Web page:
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SAUVIM robot completed its first fully autonomous mission

By Damir Beciri
One Comment13 February 2010

sauvim-1The Autonomous Manipulation system, unlike teleoperated manipulation systems that are controlled by human operators with the aid of visual and other sensory feedback, must be capable of assessing a situation, including self-calibration based on sensory information, and executing or revising a course of manipulating action without continuous human intervention. Autonomous Systems Laboratory of the University of Hawaii and its spin-off company, MASE, Inc., have developed SAUVIM, an underwater robot capable of performing autonomous navigation and manipulation.

SAUVIM is built around an open-framed structure enclosed by a flooded composite fairing. With six aluminum pressure vessels for housing the electronics, it has been studied in order to facilitate high-depth upgrades. The lower frame houses only the NI-MH battery pack, while the upper frame hosts all the essential electronics, visual hardware, navigation and mission sensors in six cylindrical pressure vessels.

Its movement is controlled by eight thrusters located around the center of mass. The four vertical move the vehicle in the Z-axis (heave); the two, internally mounted, horizontal thrusters move the vehicle in the Y-axis (sway); and the two, externally-mounted, horizontal thrusters move the vehicle in the X-axis (surge).

To achieve the intervention capabilities, SAUVIM is equipped with 7 degrees of freedom robotic manipulator which securely folds itself around the base in order to prevent accidental damages. The arm, is actuated by electromechanical components, in order to meet the low-power requirements and higher accuracy in manipulation tasks. The accuracy of the angular measurement is guaranteed by the combination of two resolvers, mounted respectively before and after the reduction unit. This configuration allows a sub-millimeter positioning of the manipulator’s end-effector, an important requirement when dealing with a large class of underwater intervention. Because SAUVIM is designed for underwater applications at extreme depths, the arm is internally compensated with appropriate oil.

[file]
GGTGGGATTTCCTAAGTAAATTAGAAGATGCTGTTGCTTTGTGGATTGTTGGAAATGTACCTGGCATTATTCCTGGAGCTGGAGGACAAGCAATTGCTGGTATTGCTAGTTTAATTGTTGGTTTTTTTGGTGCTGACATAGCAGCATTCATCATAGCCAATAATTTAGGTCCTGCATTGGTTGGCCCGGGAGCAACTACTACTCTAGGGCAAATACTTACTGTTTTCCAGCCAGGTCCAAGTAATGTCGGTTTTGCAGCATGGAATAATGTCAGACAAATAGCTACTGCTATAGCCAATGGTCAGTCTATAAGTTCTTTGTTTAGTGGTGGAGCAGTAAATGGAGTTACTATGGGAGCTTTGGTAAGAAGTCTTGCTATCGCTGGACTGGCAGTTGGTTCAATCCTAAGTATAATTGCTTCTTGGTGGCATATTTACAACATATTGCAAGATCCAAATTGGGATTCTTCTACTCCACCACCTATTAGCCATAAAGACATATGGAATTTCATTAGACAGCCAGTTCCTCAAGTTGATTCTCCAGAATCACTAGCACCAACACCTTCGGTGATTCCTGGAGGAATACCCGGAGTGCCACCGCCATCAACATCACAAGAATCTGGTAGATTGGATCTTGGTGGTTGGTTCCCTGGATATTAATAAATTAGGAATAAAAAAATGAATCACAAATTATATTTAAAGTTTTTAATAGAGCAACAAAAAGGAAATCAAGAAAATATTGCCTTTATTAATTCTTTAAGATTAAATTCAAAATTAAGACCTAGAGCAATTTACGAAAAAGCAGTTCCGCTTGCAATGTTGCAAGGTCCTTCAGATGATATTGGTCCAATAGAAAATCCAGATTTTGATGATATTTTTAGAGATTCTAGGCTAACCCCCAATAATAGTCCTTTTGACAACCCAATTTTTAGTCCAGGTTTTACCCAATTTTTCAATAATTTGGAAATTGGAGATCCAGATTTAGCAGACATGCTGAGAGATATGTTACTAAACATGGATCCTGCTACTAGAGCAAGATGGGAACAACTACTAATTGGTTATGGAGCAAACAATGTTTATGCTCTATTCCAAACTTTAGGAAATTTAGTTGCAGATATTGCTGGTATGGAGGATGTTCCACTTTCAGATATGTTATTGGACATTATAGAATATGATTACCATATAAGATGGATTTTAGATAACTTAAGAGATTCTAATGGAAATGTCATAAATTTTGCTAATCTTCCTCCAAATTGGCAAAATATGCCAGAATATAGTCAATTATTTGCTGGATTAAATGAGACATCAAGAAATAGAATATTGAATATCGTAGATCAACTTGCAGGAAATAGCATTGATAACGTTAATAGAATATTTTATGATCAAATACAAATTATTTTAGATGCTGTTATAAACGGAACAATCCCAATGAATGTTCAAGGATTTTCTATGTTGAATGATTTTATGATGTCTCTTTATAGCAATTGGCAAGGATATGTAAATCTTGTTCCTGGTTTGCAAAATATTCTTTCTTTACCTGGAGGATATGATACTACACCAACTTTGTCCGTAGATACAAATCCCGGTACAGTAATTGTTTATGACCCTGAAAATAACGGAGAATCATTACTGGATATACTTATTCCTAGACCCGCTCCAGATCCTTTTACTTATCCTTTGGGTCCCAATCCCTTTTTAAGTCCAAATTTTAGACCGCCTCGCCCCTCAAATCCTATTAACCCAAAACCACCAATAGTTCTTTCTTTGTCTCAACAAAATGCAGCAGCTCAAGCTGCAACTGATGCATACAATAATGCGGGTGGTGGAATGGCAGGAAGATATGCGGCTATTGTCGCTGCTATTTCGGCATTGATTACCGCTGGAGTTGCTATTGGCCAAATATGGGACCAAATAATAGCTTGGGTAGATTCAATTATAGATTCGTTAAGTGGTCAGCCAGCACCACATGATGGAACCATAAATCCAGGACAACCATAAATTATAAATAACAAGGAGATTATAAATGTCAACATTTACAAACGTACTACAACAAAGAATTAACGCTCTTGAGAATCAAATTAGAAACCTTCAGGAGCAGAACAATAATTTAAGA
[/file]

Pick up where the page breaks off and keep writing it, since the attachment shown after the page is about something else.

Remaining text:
The first fully autonomous underwater manipulation in an unstructured environment was demonstrated at the Snug Harbor, Honolulu, Hawaii on January 20, 2010. An underwater robot, SAUVIM (Semi-Autonomous Underwater Vehicle for Intervention Missions), performed autonomous navigation and manipulation. This demonstration presented a technological breakthrough in the field as autonomous manipulation had been a bottleneck issue for underwater intervention missions.

Submerged in the water, SAUVIM first performed the self-calibration routine, initializing its sub-systems. After the calibration step, SAUVIM began its pre-given mission to search for and tag an underwater object. The object’s location was roughly given. Once the vehicle reached the area surrounding the object, it started scanning the area using a DIDSON camera to locate and identify the target.

Once the object was detected, the vehicle approached it and positioned itself for optimized manipulation. Then, while the vehicle was floating in the water column, using the unified coordinated motion control of the vehicle and manipulator system, the vehicle performed an autonomous manipulation task by applying a device to the object for tagging.  After completing the mission, the vehicle came back to the dock by using feature-based navigation. The whole sequence was autonomously done and the same mission was successfully repeated four times.

As the system becomes more autonomous, the user may provide only a few higher level decisional commands, interacting with the task description layer. The management of lower level functions (i.e. driving the motors to achieve a particular task) is left to the onboard system.

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    As always the military are at the forefront of technology whoever wields the biggest stick remains as alpha male. The kind of scenario described in the proposal however is more of a policing one. Although initially perhaps developed for military use, if successful I expect this technology to quickly transition to civilian police forces. On many levels it makes sense to use robots in risky situations chasing armed criminals, disarming kidnappers, etc. However, I expect that there will need to be legislation governing when it is appropriate to use this sort of system.

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